Velella's Drift

An account of Velella's voyage from Seattle to New York via Panama, 2009-2011

A Surprise Guest

25 31.32’N
113 37.03’W

The last couple of nights have been drenched with dew. When the sun comes up in the morning I see a dry cocoon of blankets and pillows that my body has kept warm against the wet–like how the base of a pine tree melts the snow. I grumble when the wind shifts, because it requires me to take one slippered step onto the wet cushions to reach the airvane course control line, one wet elbow as I lean on the combing to pull the line, and one wet hand as I grasp the slick, cold binnacle to pull myself back toward my dry nest. Though it’s not very cold, the dampness makes a chill, so I tuck both hands under the blankets and grasp little carbon-filled handwarmers to help encourage my body to continue producing heat.

Not six hours on either side of this scene I can be found on deck in a swimsuit, dipping my toe over the side because the sun is so hot. There’s plenty of evidence that we’ve made our way almost 600 miles towards the equator in the last 3 weeks. We’re beginning to see sea life that didn’t appear up north: funny flocks of tiny unfamiliar birds, an enormous sea turtle plodding slowly by, as if he were moving through honey instead of saltwater. Large waving forests of “Turkish towels” flourish in the warmer water–their heavy leaves sound like fish flopping as the breeze lifts them from the surface and slaps each one back down again. They throw tiny spray and move with humanlike languidness, like an old Turkish woman snapping her wet dishtowel at the flies. The clouds have vanished almost permanently from the achingly blue, 360-degree horizon, and the sun now sets as an unfettered fireball silently extinguished in the deep indigo sea. Coins of bright green phosphorescence glitter in Velella’s wake at night, and occasionally, a pair of dolphins give us a twisting neon underwater light show as they dart beneath the boat. What I was completely unprepared for, however, was the surprise guest I received at 2:45am last night.

I was mid-grumble because the wind had shifted again, and I had to uncurl and step out into the wet to adjust our course. I quickly flipped on my headlamp to illuminate the masthead tell-tale, then glanced back toward the wind vane on the stern, when something unusually shiny caught my eye in the cockpit. I stifled a scream when I realize that what caught my eye was an EYE, a big round glazed eye belonging to a squid in my cockpit! It lay there staring at me with its one disarming eye, breathing a little bit, and both of us wishing it werent there. I wanted very much to pick it up and throw it overboard, but every time I steeled myself to touch it, I got chills all the way down my spine and involuntarily made what is best described as the “heebie-jeebie” noise. I kind of paced back and forth, willing Prescott to wake up and save me from having to deal with this thing. Finally, I settled on grabbing a plastic spatula to deal with the squid, but touching it with that spatula elicited a scream audible enough to wake Prescott apparently. He came up and was manly about it and just picked it up with his hands without hesitating.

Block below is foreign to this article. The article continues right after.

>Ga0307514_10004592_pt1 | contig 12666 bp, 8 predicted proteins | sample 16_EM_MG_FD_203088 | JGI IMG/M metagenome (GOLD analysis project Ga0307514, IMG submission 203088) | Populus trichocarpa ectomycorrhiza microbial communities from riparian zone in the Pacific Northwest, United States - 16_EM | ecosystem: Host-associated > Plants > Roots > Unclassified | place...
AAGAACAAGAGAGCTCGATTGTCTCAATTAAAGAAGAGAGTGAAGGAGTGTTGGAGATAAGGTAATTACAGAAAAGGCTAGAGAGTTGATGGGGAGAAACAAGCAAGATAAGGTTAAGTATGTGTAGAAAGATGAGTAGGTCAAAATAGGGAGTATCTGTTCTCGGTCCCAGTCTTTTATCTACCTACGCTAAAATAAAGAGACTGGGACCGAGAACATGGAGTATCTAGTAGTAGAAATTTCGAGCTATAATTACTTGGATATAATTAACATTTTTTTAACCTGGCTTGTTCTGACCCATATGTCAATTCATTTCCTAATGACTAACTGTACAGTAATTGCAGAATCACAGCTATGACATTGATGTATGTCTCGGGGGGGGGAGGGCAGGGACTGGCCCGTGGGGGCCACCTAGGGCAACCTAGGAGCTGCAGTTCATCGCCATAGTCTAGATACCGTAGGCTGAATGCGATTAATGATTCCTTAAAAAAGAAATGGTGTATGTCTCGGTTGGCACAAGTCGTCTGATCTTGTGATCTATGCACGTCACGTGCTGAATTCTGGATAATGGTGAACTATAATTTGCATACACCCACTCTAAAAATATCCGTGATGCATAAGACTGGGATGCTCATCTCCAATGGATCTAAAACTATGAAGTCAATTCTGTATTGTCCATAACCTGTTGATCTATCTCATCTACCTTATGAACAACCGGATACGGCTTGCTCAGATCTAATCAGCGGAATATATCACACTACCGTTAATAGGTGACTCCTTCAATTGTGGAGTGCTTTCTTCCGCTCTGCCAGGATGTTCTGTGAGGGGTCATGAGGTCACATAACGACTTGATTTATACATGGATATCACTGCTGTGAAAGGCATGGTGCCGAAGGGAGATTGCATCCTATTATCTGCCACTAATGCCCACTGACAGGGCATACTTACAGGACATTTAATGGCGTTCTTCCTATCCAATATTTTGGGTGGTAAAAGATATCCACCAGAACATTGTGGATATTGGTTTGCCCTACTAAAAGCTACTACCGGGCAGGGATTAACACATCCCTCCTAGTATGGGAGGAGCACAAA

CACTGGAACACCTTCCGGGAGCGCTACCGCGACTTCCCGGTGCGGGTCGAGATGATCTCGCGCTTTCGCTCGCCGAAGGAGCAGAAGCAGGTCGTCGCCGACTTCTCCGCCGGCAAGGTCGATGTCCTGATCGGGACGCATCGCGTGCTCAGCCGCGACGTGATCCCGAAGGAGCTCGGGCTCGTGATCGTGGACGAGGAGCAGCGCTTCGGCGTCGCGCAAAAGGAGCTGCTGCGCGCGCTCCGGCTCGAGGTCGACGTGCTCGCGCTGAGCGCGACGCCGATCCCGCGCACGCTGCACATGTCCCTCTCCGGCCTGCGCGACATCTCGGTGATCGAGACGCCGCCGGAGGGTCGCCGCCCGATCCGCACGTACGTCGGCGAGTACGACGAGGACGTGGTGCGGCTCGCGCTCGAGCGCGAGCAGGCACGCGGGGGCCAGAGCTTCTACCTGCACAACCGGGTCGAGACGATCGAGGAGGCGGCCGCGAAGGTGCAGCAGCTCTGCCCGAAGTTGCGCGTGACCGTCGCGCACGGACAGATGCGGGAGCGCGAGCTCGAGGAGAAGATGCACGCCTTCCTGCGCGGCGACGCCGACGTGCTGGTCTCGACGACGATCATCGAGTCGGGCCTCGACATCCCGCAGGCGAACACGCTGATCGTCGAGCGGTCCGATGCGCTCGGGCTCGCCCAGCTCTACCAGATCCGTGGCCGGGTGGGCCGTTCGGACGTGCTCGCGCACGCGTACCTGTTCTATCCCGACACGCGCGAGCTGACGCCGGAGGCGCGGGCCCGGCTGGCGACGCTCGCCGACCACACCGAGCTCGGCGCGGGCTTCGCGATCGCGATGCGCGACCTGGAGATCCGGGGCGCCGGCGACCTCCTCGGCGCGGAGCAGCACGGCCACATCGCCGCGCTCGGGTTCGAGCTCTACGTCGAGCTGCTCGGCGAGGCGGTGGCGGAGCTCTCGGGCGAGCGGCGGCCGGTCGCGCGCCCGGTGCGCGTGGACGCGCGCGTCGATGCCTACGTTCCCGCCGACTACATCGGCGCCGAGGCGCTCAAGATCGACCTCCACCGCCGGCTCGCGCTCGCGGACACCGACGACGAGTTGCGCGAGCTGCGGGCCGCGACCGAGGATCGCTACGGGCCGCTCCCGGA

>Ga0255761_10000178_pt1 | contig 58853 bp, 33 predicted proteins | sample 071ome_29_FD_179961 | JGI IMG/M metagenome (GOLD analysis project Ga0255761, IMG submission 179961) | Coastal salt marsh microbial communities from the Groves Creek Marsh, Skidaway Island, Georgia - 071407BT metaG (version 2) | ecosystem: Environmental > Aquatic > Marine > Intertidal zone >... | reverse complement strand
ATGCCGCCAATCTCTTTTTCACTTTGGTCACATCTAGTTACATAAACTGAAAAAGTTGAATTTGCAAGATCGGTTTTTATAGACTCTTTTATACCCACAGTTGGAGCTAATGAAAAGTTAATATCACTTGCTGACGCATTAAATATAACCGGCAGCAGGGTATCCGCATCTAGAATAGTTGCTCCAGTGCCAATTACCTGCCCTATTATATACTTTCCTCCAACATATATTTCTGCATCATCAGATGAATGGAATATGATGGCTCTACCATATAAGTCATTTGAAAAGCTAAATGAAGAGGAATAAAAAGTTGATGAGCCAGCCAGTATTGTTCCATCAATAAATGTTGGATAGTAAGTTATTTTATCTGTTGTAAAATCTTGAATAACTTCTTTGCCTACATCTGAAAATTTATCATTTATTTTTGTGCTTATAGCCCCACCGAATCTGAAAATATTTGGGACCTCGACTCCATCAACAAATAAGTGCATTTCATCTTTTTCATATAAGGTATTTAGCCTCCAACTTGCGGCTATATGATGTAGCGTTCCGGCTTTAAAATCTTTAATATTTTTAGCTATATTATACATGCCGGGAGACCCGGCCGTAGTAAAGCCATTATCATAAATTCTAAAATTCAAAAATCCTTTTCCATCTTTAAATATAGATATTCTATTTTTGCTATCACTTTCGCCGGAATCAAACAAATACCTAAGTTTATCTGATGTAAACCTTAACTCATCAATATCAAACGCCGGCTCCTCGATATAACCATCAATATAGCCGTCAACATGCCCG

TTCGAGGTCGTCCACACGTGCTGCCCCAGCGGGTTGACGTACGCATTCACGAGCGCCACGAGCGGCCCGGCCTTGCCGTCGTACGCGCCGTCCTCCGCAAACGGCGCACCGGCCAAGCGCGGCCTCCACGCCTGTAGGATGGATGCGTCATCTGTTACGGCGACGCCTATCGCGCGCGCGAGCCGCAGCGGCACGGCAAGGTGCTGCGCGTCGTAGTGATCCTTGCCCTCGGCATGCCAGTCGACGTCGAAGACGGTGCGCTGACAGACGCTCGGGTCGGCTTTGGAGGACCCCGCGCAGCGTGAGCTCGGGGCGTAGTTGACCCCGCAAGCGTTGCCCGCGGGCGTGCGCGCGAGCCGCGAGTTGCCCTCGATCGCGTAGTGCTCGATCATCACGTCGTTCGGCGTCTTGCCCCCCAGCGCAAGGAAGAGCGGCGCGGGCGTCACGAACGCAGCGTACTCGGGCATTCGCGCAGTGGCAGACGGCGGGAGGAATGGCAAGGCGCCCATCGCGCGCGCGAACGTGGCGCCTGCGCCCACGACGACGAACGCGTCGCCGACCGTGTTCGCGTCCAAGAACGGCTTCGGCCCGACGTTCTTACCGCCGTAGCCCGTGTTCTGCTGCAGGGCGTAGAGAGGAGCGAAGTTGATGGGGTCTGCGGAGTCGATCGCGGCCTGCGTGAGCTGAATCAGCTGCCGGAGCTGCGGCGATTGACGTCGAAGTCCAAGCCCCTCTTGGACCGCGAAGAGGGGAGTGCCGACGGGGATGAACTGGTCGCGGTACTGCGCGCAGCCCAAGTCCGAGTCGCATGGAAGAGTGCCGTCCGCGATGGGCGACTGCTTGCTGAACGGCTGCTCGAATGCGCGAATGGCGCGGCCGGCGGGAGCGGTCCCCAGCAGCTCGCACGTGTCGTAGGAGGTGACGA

And all this is why, at almost 9am, I am still alone in the cockpit when my watch ended at 7, because I’m letting Prescott sleep in. Because on a boat, tiny heroisms feel big.



  ogm wrote @


  stofnsara wrote @

What beautiful descriptions!

  Sara wrote @

Is it bad of me to suggest that calamari is quite tasty? I talk big, but pretty sure that Josh would have needed to save me too.

  Peter C. wrote @

Another example of Prescott-utility. Chivalry lives!! What a guy! I think you should keep him around.
And to think..he didn’t need a swim-cap, goggles, snorkel, tongs, and flippers, or any other hazardous duty gear. (Meg – you’ll recall the “dark duty machine” … )
Appears Prescott will be a capable addition to the family… I could use his help as the field mice and chipmunks seek pre-winter warm shelter and food here in MN. (bird seed + warm garage = trouble… )

  anna wrote @

When you went for the spatula i thought for sure you had dinner. i wouldn’t have touched it either, not with a nine foot whisker pole.

  Josh wrote @

I love this entry! It had me longing for the tropics, giggling like a school girl, and gave me warm fuzzies at the end.

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